A: Local, Tribal, State, Territorial, and Federal Governments.


27. Q. What are Federal Military Forces?
A: Active Army, Marine Corps, Navy, and Air Force; Mobilized Army, Marine Corps, Navy, and Air Force Reserve; and National Guard Mobilized for Federal Service.


28. Q. What are the 3 war fighting functions for DSCA?
A: Mission Command, Sustainment, and Protection.


29. Q. For a unit to have the ability to provide DSCA they must be proficient in what functions?
A: Mission Command, Sustainment, and Protection.


30. Q. Why is it Important for a unit to be proficient in mission command?
A: to Deploy into a Domestic Operational Environment and Operate with Joint and Interagency Partners.


31. Q. Why is it critical for a unit to be proficient in sustainment and prepared?
A: The Unit deliver Personnel, Medical Support, Supplies, and Equipment, while Maintaining their Equipment and Soldiers often in areas Devastated by a Disaster and Lacking Potable Water, Electrical Power, and Sanitation.


32. Q. What are the 3 purposes for Army support to DSCA?
A: Save Lives; Alleviate Suffering; Protect Property.


33. Q. What are four defining characteristics shape the actions of Commanders and Leaders in any mission to support DSCA?
A: State and Federal Laws define how Military Forces Support Civil Authorities; Civil Authorities are in Charge, and Military Forces Support them; Military Forces depart when Civil Authorities are able continue Without Military Support; Military Forces Must Document Costs of all Direct and Indirect Support Provided.


34. Q. Who should Commanders consult before authorizing Soldiers to execute any task outside the mission received through the Chain of Command?
A: their Staff Judge Advocate.


35. Q. Can Army Chaplains provide Religious Support for civilians outside the Department of Defense?
A: No, Unless Waived by Legal Authority, Laws Restrict Army Chaplains from Conducting Religious Support for Civilians Outside the Department of Defense.


36. Q. What does RUF stand for?
A: Rules for Use of Force and is Equivalent to Rules of Engagement.


37. Q. How is the RUF established?
A: According to State Laws.


38. Q. When must Leaders review the RUF with their subordinates?
A: Before Every Mission.


39. Q. What is the first purpose of DSCA?
A: to Save Lives.


40. Q. When is Lethal Force authorized?
A: As a Last Resort.


41. Q. Who is in charge during a DSCA mission?
A: the Supported Civil Authorities.


42. Q. What is the Army’s primary role in DSCA?
A: Only for Support.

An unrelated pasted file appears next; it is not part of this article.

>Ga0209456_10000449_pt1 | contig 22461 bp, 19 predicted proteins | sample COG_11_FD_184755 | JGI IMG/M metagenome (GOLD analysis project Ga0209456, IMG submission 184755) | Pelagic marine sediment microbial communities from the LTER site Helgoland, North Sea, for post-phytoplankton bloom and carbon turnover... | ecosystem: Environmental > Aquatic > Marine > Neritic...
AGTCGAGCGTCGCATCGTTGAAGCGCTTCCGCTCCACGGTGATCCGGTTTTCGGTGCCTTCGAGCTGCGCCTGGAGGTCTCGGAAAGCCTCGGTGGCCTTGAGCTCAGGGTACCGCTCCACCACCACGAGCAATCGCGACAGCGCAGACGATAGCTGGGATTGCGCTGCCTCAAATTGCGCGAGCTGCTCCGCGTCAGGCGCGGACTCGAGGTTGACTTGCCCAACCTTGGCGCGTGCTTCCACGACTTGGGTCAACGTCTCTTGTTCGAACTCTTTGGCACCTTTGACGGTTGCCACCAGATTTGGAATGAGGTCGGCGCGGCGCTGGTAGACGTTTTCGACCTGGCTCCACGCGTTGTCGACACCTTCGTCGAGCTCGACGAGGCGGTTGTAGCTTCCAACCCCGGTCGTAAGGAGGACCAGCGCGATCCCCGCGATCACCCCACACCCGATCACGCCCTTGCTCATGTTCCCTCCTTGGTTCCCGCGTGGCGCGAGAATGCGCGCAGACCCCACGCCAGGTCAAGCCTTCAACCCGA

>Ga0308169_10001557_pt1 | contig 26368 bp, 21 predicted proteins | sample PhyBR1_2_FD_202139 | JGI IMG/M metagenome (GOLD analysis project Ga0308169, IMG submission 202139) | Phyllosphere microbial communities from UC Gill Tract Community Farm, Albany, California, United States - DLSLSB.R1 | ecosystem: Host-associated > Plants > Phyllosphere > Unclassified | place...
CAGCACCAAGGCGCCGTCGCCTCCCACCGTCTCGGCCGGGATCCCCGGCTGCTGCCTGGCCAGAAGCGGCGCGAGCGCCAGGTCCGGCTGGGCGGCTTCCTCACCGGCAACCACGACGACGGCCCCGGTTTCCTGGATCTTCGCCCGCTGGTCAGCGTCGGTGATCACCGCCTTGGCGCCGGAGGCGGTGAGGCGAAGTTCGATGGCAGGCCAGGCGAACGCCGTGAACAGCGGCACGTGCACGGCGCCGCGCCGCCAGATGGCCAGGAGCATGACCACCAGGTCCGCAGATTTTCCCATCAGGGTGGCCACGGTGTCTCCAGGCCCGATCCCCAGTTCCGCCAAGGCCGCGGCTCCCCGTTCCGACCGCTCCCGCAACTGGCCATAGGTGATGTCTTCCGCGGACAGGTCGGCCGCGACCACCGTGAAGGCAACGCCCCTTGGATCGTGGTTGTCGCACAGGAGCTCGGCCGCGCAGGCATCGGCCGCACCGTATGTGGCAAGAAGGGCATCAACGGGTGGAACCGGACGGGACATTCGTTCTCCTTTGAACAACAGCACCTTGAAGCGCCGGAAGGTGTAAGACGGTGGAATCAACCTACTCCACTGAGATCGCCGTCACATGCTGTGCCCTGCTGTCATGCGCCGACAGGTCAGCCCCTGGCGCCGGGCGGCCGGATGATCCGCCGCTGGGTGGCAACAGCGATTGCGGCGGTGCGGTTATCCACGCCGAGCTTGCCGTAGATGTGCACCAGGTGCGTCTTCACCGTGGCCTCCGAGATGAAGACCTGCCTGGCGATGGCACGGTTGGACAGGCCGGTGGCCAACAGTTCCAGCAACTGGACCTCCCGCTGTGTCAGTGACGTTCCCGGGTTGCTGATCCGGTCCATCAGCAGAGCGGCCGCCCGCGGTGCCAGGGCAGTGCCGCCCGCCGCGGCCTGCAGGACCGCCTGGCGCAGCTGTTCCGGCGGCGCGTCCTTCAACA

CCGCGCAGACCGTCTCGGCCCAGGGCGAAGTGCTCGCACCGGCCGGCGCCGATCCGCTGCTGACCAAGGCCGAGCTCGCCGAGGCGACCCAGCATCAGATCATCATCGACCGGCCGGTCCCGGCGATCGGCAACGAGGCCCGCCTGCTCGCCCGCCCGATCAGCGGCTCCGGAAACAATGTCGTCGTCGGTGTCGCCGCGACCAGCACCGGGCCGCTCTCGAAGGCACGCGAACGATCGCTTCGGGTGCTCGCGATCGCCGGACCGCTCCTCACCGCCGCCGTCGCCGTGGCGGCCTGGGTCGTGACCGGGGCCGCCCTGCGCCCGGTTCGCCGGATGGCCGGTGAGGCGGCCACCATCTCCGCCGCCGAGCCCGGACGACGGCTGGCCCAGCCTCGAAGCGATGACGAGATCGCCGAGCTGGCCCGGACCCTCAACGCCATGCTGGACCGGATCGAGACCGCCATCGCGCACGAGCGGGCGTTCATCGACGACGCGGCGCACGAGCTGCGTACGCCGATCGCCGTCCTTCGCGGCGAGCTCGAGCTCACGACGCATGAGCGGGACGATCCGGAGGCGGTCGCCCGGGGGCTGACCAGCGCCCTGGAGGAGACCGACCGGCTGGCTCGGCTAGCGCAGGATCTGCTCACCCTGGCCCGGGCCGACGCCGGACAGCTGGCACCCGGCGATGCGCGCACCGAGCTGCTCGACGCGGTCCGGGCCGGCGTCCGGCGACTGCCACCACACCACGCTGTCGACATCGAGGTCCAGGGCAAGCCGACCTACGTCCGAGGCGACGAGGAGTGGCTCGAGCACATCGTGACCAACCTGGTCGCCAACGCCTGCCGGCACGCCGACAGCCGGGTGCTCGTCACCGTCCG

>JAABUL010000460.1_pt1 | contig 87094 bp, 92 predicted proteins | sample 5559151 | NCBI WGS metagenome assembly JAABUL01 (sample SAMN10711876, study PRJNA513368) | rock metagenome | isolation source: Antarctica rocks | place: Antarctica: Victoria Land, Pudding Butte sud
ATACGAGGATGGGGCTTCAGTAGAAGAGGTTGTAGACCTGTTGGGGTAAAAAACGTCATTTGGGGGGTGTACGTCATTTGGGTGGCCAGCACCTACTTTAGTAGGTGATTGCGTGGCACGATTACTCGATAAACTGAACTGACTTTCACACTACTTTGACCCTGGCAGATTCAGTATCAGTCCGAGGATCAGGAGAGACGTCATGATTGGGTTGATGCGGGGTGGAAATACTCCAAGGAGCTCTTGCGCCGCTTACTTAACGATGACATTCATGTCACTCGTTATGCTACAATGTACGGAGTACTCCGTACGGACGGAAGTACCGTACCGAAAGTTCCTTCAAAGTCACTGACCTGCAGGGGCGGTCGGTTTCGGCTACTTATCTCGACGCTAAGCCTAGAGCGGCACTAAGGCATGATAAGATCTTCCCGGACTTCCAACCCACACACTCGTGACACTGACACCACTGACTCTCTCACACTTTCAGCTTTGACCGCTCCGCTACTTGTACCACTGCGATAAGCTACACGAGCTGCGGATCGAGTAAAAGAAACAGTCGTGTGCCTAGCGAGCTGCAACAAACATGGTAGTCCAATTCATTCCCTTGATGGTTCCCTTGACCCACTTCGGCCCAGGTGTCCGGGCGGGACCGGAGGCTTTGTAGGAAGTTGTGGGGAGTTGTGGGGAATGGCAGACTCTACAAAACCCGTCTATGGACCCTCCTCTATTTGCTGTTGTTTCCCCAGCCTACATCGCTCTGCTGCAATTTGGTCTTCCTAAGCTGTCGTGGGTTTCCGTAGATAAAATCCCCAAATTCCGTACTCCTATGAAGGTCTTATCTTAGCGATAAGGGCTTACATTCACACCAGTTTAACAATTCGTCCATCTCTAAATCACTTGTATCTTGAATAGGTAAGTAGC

43. Q. What is one of the biggest mistakes that tactical Commanders can make during DSCA?
A: to Assume they Need to Take Charge upon arrival at the Scene of an Incident.


44. Q. What is the Army’s end state to DSCA?
A: Means that State, Territorial, Local, and Tribal Authorities become able to Provide Effective Support to their Citizens Without the further Assistance from Military Forces.


45. Q. Can civilian agencies issue orders to Military units?
A: No.


46. Q. Why must units maintain a detailed record of operations, not just direct expenditures for any DSCA missions?
A: because Supported Civilian Agencies Must Reimburse Department of Defense for any Support provided.


47. Q. Who must reimburse the Army for DSCA support?
A: the Federal Agency Requesting Military Support.


48. Q. What sets the guidelines for reimbursements from Federal funds to Federal Agencies and States?
A: The Robert T. Stafford Disaster Relief and Emergency Assistance Act.


49. Q. How much do States usually have to reimburse FEMA?
A: 25% according to Federal Law.


50. Q. What is the dual role of the Army National Guard?
A: a State Military Force Under the Governor, and as a Reserve Component of the Army that the President May Mobilize for Federal Service.


51. Q. What are the advantages of using the Army National Guard during DSCA?
A: Proximity, Responsiveness, Knowledge of Local Conditions, Tactical Flexibility in Domestic Environments, and Closer Association with State and Local Officials.


52. Q. What are the disadvantages of using the Army National Guard during DSCA?
A: Wide Distribution of Units between States, Limited Endurance, and the Limited Ability of the States to Fund them for Extended Periods.


53. Q. What are the Regular Army’s key capabilities for domestic support missions?
A: its Ability to Generate Large Forces Rapidly and Sustain them for Long Periods in an Emergency.